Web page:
Just driving around Salt Lake City is scenic – you are surrounded on almost all sides by beautiful chiseled peaks.

Matt on the road in Salt Lake City, UT

Matt on the road in Salt Lake City, UT

Kyle, Tallie, Matt, and I went climbing on a warm and sunny Saturday at American Fork just outside of town. The approach (climber-speak for the hike into the climbing area) at the bottom of the canyon was still snowy, but the snow on the trail was packed down enough that it didn’t require snowshoes.

Matt on the trail in American Fork Canyon

Matt on the trail in American Fork Canyon

Once we switchbacked our way up to the base of the sport climbs, the sun was shining enough to keep us toasty.

Kyle rappelling down after competing a climb at American Fork

Kyle rappelling through blue sky after completing a climb at American Fork

The rock at American Fork is a heavily featured limestone, and its white coloring allows you to more easily see holds for your hands and feet as they generate shade in direct sunlight. Unfortunately, a fair amount of the rock is still loose, meaning that both rocks can fall onto climbers from above, and that climbers can accidentally knock or pull off chunks of rock while climbing, creating potentially dangerous situations. In climbing areas where loose rock is prevalent, you’ll see climbers knocking their fists against blocks of rock in order to listen for a hollow sound, ideally indicating the looseness of the hold.

As you can see from the pictures, despite warmer temperatures, there was still snow in upper parts of the canyon elsewhere.

American Fork Canyon, UT

American Fork Canyon, UT

On Sunday we met up with Sara, Kevin, and Dylan to ski at Brighton Ski Resort, just outside the city. Matt and I endeavored to ski through the trees a little bit this time, which requires more technical prowess but also more brainpower, like mountain biking single track versus road biking.

Dylan, me, and Kevin at Brighton Ski Resort

Dylan, me, and Kevin at Brighton Ski Resort. Yay helmets!

The view from the top of a mountain at Brighton

The view from the top of a mountain at Brighton, naked aspen trees below

Brighton is a lot bigger than Snowy Range Ski Area, our local ski mountain outside Laramie, so the runs are a lot longer. You therefore spend comparatively less time on the lift getting to the top of the mountain, which I appreciate, as I tend to freeze my butt off on the ride up.

Riding the lift at Brighton, photo by Sara Leung

Riding the lift at Brighton, photo by Sara Leung

It’s been a relatively dry winter out here in the west, so there wasn’t much new snow at Brighton. We still had fun on packed powder! No ice, thank you very much.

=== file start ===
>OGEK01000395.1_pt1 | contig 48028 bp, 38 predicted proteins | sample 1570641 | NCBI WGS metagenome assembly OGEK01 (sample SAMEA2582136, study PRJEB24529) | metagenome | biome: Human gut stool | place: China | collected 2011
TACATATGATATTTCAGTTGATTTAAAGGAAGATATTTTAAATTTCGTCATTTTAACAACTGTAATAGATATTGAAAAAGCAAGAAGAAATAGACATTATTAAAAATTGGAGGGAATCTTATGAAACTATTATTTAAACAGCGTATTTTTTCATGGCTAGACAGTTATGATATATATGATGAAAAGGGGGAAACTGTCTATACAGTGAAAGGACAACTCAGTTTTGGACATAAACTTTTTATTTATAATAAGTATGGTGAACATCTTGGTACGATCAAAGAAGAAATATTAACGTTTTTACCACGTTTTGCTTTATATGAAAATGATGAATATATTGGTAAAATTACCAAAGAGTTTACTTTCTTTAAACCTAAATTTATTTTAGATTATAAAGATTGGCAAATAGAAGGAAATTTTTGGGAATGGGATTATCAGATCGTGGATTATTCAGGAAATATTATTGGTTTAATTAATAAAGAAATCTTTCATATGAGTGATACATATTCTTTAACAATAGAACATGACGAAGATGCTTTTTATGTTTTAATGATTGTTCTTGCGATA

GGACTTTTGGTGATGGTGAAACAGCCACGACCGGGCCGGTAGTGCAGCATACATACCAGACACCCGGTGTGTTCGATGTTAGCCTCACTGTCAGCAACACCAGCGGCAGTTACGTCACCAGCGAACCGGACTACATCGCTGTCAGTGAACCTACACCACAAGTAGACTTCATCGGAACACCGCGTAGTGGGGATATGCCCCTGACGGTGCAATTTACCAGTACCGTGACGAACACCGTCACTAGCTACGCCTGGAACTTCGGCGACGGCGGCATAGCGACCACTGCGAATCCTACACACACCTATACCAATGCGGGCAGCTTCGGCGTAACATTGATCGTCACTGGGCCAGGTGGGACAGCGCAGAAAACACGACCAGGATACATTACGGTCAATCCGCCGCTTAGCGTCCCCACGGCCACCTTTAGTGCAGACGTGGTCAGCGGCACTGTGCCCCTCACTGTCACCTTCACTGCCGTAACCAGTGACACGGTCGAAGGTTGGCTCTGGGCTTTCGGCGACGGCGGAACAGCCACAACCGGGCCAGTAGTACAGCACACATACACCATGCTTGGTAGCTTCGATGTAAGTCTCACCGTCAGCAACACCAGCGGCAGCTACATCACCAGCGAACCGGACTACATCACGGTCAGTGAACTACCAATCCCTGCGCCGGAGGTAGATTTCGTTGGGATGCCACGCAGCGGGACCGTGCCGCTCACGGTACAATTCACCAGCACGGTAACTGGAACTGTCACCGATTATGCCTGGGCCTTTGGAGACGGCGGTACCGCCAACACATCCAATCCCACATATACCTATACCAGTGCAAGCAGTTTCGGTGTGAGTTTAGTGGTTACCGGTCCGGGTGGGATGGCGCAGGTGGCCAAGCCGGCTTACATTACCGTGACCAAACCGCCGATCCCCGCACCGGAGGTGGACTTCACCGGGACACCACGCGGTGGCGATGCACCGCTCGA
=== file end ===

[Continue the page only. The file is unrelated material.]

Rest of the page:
On Monday morning before driving back home, Tallie, Kyle, Kevin, Matt, and I went climbing at Big Cottonwood Canyon (I’m fairly certain of this, although there’s also a Little Cottonwood Canyon, so feel free to correct me, everyone). Unlike Saturday at American Fork, this was cold and cloudy climbing, which is hard on your little fingers as they grasp at chilled rock.

Kyle belaying Kevin up a sport route at BCC. Do they look cold?

Kyle belaying Kevin up a 5.12 sport route at BCC. Do they look cold?

Techniques for keeping hands warm in cold climbing conditions include, but are not limited to:

  • Whining about it
  • Bringing a hot drink in a thermos
  • Hand warmers in your fleece-lined pockets
  • Alternate placing hands on warm parts of the body, such as the back of the neck, the collarbones, or the armpits
  • Bringing a dog along so you can place your hands in their armpits (legpits?)
  • Go skiing instead?

After a couple hours, Matt and I said our goodbyes and drove to Brighton again to meet up with Jon who, like I said at the beginning of this post, was in town for the OR show. We bought a one-run ticket, which allows you just one ride up the ski lift, and skied down with Jon before heading back to Wyoming.

Now if we could only convince everyone to reunite in Laramie this time… what do you think, guys?

Love to all!

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This post was not sponsored by Black Diamond. (We just like their helmets.)

 

There Are Still Leaves!

Dear reader, I admit to taking a month-long hiatus from this blog, in case you hadn’t noticed. So, Things That Have Happened:

We’ve been in Wyoming for over a year now, which is hard to believe. (We’ve survived!!) My car was inoperable for over a month, Abe got diagnosed with hypothyroidism, Matt’s back in school, I’m taking a class at the University of Wyoming this semester – you know, the usual.

Back when it was decidedly summer, on a solo hike up in the Snowy Range (on the way back from this, my car broke down the first time)